Researchers say itch and inflammation markers were not met, and trial results are not conclusive.
A recent phase 2a trial of BEN-2293, a lead drug in atopic dermatitis treatment, reported unsatisfactory efficacy in both itch and inflammation reduction, according to a press release.1
BEN-2293 is a topical tropomyosin-related kinase (Trk) reception inhibitor (PanTrk) and a selective inhibitor of the 3 Trk inhibitors, TrkA, TrkB, and TrkC. The drug is intended to address an unmet need in patients with mild to moderate atopic dermatitis, all the while producing fewer side effects than current treatment options.
In December 2021, BenevolentAI announced phase 1b results from its double-blind, placebo-controlled, first-in-patient study, which assessed the safety and tolerability of the drug in 32 participants.
“Although the Phase Ib part of the study was not powered to assess efficacy, there was a trend towards a clinically meaningful effect in skin treated with BEN-2293 (reduction from baseline in the percentage of body surface area affected),” according to BenevolentAI.
Phase 2a of the study primarily sought to explore the drug’s safety and efficacy in patients with mild to moderate symptoms. The study’s secondary endpoints included overall participant improvements in accordance with the Eczema Area and Severity Index (EASI) and pruritus Numerical Rating Scale (NRS).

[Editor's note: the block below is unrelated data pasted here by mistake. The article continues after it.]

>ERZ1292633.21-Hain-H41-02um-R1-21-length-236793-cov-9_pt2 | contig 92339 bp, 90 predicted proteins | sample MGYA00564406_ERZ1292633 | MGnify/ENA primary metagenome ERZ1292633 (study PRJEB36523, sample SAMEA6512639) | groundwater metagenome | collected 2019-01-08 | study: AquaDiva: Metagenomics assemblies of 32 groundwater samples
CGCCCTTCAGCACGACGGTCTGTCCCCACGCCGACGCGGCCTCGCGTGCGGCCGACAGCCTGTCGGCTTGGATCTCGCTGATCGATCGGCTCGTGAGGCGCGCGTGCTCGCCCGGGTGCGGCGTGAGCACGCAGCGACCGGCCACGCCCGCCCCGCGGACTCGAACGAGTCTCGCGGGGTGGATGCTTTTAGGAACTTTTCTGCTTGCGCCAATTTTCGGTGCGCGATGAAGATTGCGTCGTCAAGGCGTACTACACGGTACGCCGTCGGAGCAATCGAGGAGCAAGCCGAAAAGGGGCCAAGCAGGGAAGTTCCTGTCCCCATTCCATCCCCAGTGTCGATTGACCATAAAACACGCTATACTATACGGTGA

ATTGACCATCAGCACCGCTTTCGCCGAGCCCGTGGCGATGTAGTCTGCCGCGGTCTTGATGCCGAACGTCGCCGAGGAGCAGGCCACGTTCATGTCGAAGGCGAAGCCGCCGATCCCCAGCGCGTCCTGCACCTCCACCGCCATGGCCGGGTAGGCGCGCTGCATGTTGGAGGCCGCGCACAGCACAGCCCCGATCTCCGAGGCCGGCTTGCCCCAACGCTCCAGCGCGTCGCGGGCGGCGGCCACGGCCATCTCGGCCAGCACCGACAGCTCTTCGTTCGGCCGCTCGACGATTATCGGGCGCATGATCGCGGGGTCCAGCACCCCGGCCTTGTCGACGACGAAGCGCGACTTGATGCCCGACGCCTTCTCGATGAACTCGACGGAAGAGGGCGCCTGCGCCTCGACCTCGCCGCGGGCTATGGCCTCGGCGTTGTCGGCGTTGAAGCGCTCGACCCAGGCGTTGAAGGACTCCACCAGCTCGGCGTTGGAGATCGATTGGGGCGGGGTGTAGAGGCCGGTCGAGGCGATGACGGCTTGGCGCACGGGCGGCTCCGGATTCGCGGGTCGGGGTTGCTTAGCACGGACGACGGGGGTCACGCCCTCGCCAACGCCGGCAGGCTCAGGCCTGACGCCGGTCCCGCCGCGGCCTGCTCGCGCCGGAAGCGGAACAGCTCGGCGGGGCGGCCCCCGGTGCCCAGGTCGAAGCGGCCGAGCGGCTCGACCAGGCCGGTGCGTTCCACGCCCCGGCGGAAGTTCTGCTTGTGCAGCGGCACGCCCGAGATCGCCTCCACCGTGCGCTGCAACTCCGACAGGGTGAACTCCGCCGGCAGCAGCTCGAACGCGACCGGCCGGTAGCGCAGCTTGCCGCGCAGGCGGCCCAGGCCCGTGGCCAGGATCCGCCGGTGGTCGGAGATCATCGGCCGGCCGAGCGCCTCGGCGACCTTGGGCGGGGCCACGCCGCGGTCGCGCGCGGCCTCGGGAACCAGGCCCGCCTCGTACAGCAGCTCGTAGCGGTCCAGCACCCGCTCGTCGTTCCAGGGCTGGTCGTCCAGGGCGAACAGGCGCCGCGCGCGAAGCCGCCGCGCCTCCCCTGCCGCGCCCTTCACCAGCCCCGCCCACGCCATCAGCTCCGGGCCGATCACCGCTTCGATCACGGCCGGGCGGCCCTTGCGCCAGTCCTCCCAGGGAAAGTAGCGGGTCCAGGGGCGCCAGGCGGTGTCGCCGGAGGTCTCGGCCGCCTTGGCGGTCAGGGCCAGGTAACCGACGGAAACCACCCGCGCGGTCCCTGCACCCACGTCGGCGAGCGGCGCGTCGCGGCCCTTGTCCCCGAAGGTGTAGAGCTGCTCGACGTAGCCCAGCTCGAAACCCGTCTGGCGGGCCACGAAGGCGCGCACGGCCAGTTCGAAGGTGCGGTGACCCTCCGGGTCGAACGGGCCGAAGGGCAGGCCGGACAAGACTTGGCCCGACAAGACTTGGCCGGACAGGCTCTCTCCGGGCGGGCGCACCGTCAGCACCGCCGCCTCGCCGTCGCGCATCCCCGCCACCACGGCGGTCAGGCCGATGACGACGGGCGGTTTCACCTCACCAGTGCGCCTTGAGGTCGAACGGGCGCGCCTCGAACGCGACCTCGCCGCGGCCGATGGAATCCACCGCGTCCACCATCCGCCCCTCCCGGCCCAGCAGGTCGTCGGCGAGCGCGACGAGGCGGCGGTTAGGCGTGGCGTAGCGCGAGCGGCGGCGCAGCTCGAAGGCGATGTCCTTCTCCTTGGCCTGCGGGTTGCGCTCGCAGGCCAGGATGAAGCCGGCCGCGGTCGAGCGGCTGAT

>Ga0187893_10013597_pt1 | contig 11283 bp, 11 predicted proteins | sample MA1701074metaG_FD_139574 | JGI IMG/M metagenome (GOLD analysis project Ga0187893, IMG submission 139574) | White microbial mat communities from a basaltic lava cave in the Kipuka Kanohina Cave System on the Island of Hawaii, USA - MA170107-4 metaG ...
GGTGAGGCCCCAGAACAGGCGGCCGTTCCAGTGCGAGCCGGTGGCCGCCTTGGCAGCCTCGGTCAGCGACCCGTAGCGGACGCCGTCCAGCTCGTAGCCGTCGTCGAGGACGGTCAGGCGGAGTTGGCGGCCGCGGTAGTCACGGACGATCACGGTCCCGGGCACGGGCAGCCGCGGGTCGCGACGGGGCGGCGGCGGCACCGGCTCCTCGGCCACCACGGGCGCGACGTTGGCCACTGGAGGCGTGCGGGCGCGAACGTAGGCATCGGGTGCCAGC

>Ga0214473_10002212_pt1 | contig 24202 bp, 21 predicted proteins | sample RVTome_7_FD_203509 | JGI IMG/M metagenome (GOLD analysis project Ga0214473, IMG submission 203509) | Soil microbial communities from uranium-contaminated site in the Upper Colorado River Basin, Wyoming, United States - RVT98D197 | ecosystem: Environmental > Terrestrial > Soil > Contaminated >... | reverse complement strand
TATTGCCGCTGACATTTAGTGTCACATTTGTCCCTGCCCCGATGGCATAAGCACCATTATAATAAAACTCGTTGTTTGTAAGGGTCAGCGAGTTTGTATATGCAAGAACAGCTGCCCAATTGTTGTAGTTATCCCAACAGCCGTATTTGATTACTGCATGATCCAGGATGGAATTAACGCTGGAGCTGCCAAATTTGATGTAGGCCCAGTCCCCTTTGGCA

Researchers randomized participants (n=91) between the ages of 18 to 65 with mild-to-moderate atopic dermatitis. Participants either joined the 1% BEN-2293 treatment group (n=49) or the placebo group (n=42).
For a duration of 28 days, participants were instructed to apply their assigned treatment on skin affected by atopic dermatitis on a twice-daily basis. This was limited to a maximum body surface area (BSA) of 30%.
By the study’s conclusion, researchers had found BEN-2293 to be both safe and well-tolerated in participants. However, secondary endpoints related to EASI and NRS scoring were not met, with the drug lacking a statistically significant effect on either scale.
"Initial analysis of percentage BSA affected by AD [atopic dermatitis] showed an EASI treatment effect for BEN-2293 in patients with greater extent of disease at baseline, with magnitude of treatment effect growing over time,” the press release said. “This result was also observed in the Per-Protocol population with the data at 28 days showing an interaction between treatment effect and disease burden such that a significant treatment effect for BEN-2293 over placebo is expected for subjects with BSA affected of 20% or greater. This initial analysis suggests a new avenue for further clinical investigation.”
According to the press release, these results are not conclusive.
"BEN-2293 was found to be safe and well tolerated in this study. Although the top-line efficacy findings are not conclusive, the significant relationship of EASI efficacy with affected BSA requires further investigation and supports the hypothesis of utilising a PanTrk inhibitor in AD,” said Anne Phelan, PhD, chief scientific officer at BenevolentAI in the press release. “We will continue to review and analyse the complete dataset in order to fully understand the outcome and the next steps."